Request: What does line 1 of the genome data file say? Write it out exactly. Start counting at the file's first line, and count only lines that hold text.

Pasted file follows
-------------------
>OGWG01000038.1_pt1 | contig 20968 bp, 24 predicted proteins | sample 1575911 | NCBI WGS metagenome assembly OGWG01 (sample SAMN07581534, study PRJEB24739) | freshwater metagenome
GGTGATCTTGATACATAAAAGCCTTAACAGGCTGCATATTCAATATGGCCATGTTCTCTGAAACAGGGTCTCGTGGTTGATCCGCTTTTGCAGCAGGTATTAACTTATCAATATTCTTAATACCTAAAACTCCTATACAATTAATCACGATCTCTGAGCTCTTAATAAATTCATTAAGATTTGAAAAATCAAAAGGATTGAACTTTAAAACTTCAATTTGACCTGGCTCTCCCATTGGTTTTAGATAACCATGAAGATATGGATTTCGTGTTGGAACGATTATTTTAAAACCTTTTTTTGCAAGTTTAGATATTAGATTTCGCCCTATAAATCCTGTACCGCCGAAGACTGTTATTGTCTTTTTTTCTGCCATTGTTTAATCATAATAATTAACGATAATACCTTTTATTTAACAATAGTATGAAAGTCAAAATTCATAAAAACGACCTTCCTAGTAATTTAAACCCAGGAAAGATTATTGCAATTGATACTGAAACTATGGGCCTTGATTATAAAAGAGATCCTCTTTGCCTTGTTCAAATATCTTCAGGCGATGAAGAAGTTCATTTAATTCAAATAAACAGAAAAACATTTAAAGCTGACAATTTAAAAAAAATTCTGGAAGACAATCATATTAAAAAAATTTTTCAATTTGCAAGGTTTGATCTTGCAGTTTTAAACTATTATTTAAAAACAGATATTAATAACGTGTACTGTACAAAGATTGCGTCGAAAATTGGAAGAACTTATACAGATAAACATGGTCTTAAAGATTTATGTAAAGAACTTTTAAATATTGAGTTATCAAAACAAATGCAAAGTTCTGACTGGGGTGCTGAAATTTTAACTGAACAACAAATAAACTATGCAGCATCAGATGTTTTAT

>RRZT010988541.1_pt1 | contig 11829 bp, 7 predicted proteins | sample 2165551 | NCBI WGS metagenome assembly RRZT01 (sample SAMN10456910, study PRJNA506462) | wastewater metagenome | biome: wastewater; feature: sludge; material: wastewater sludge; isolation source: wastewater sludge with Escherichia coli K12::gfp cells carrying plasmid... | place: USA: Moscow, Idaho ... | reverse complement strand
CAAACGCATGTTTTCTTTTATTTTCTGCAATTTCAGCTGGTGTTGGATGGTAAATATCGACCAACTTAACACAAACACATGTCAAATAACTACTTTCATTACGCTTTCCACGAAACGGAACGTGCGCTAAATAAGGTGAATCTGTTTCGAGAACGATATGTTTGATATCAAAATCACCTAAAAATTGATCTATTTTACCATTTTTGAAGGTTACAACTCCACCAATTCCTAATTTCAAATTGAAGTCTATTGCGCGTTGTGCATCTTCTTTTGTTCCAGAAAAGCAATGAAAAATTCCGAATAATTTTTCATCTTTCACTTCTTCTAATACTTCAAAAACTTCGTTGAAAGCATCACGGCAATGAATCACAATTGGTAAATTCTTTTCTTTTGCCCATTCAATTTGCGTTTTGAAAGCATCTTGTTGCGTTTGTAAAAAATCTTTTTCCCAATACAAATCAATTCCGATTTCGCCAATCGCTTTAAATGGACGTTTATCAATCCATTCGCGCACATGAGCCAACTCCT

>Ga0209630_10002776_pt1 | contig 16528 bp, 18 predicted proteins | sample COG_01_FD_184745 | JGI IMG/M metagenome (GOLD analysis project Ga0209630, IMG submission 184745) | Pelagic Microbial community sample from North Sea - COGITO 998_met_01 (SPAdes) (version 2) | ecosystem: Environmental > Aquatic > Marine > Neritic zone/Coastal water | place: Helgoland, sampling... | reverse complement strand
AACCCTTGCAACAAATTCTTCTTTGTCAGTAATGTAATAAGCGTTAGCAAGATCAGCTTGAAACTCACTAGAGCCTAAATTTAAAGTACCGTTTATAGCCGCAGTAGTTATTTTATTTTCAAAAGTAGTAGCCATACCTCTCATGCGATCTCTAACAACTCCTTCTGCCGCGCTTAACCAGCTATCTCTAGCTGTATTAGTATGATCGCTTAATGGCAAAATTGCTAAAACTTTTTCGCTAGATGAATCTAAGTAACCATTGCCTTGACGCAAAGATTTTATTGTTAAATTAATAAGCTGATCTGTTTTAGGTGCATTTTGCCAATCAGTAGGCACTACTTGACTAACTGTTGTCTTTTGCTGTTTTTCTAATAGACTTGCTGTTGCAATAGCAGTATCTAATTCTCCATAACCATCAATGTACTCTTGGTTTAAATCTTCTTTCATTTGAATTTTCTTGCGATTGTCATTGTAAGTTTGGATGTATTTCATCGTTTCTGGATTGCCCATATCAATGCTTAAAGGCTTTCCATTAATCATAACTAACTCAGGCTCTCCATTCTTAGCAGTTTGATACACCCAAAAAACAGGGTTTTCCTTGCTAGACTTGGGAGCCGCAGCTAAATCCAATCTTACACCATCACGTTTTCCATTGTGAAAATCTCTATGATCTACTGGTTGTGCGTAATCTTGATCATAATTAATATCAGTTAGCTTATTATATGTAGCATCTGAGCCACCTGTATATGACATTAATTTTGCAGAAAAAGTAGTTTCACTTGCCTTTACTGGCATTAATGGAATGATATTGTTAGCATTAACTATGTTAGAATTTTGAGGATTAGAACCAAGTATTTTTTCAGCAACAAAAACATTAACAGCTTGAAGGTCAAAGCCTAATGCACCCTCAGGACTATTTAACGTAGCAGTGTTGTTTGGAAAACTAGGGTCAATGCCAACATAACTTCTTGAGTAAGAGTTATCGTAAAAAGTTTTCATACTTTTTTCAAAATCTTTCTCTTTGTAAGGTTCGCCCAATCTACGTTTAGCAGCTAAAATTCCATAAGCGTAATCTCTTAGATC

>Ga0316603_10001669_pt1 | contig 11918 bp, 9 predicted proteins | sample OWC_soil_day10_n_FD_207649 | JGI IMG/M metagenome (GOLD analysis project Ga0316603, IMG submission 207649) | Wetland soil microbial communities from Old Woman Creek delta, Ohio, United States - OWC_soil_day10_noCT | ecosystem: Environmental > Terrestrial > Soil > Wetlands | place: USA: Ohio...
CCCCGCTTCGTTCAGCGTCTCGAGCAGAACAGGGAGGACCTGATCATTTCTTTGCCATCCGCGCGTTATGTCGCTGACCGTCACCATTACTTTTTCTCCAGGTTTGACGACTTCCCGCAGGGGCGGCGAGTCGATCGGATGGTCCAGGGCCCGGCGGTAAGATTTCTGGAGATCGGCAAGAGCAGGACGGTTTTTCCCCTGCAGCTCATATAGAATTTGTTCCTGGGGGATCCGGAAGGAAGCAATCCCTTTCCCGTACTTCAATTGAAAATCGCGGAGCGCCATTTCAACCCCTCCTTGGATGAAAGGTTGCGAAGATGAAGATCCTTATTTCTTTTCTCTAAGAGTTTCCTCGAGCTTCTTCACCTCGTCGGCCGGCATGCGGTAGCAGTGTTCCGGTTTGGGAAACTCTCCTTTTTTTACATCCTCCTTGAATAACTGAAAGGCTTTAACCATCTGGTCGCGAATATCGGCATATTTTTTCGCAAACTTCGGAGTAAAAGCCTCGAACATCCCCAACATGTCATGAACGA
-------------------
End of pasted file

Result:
>OGWG01000038.1_pt1 | contig 20968 bp, 24 predicted proteins | sample 1575911 | NCBI WGS metagenome assembly OGWG01 (sample SAMN07581534, study PRJEB24739) | freshwater metagenome